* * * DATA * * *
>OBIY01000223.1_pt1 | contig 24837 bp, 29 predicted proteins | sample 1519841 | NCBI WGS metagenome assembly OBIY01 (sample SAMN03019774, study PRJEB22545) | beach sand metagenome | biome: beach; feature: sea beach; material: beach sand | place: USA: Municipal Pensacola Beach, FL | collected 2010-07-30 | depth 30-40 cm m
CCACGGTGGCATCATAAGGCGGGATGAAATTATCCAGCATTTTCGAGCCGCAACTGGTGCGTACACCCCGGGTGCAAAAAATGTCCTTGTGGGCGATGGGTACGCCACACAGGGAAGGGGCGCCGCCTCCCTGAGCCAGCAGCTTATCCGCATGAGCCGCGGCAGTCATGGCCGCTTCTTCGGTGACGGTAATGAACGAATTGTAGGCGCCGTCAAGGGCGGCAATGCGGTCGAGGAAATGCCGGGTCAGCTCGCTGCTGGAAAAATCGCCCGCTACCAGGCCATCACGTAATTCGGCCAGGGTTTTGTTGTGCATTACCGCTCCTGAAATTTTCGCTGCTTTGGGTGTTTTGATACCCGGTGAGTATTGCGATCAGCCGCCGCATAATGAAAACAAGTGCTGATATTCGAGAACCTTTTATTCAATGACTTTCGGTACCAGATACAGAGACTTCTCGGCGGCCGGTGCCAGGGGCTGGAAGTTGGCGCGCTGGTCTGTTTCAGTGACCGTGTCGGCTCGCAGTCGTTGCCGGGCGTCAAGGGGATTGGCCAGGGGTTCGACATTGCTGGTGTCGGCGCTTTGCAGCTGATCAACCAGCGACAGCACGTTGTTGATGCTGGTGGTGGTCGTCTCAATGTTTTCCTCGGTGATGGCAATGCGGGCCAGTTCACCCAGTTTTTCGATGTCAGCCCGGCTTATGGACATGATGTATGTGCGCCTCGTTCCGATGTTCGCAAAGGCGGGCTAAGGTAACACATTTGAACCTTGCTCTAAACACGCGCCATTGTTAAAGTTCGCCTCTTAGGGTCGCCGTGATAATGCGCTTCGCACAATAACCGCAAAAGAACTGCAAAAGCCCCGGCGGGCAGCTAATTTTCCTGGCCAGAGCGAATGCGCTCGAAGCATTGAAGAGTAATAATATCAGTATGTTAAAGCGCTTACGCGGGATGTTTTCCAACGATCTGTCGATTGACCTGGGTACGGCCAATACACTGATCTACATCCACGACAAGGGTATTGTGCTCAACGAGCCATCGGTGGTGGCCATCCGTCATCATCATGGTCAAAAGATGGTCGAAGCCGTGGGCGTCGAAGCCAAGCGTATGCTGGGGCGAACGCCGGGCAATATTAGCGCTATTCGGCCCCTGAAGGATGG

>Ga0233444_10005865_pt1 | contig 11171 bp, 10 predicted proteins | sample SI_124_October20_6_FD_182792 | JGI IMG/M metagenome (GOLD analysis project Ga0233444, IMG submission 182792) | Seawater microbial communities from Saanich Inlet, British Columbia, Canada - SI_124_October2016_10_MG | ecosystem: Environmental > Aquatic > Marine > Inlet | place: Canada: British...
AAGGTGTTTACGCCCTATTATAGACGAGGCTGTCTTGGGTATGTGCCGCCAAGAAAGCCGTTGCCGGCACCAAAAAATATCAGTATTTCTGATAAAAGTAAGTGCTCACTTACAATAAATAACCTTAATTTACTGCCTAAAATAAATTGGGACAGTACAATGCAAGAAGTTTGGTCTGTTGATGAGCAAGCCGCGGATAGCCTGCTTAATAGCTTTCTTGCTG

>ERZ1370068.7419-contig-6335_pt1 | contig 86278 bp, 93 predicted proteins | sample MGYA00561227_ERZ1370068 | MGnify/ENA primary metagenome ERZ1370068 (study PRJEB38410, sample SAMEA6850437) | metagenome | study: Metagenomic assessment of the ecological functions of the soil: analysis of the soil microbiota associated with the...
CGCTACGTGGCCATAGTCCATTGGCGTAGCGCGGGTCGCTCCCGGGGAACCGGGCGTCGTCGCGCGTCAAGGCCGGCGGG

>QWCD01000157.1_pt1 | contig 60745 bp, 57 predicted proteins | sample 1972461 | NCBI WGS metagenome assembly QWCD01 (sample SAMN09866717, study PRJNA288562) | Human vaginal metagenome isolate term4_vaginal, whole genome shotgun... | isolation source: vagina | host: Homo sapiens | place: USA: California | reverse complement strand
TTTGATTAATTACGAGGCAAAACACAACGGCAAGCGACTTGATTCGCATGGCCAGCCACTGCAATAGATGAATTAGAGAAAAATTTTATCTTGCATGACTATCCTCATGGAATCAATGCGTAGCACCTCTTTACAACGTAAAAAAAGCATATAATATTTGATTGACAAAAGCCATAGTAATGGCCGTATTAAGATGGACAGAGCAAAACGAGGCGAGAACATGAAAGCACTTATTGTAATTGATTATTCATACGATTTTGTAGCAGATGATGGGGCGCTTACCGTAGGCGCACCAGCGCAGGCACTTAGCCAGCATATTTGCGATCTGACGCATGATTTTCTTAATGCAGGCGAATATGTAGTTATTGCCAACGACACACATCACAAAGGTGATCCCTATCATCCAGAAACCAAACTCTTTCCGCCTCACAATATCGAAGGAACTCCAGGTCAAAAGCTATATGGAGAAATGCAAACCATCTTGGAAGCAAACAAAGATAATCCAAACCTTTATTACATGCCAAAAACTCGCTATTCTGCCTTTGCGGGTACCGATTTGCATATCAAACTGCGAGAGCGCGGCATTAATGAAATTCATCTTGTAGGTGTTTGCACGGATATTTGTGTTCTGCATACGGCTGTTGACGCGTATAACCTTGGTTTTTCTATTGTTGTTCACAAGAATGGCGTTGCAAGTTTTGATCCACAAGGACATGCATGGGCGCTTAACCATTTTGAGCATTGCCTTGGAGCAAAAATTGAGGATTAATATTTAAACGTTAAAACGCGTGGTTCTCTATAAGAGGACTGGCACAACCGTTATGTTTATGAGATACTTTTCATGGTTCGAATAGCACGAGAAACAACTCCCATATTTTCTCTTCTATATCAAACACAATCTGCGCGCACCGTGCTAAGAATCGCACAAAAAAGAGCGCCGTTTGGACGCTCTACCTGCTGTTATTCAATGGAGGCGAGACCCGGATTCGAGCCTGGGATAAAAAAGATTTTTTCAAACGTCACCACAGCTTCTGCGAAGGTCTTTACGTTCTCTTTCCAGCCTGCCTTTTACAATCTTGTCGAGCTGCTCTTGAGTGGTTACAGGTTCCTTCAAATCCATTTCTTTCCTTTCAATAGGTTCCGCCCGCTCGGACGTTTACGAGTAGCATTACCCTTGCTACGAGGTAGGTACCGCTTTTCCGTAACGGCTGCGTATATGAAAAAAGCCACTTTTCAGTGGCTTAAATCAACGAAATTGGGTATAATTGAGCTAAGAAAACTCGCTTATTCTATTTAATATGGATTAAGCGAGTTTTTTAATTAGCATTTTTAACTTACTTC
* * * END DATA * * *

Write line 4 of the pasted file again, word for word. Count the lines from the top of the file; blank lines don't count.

AAGGTGTTTACGCCCTATTATAGACGAGGCTGTCTTGGGTATGTGCCGCCAAGAAAGCCGTTGCCGGCACCAAAAAATATCAGTATTTCTGATAAAAGTAAGTGCTCACTTACAATAAATAACCTTAATTTACTGCCTAAAATAAATTGGGACAGTACAATGCAAGAAGTTTGGTCTGTTGATGAGCAAGCCGCGGATAGCCTGCTTAATAGCTTTCTTGCTG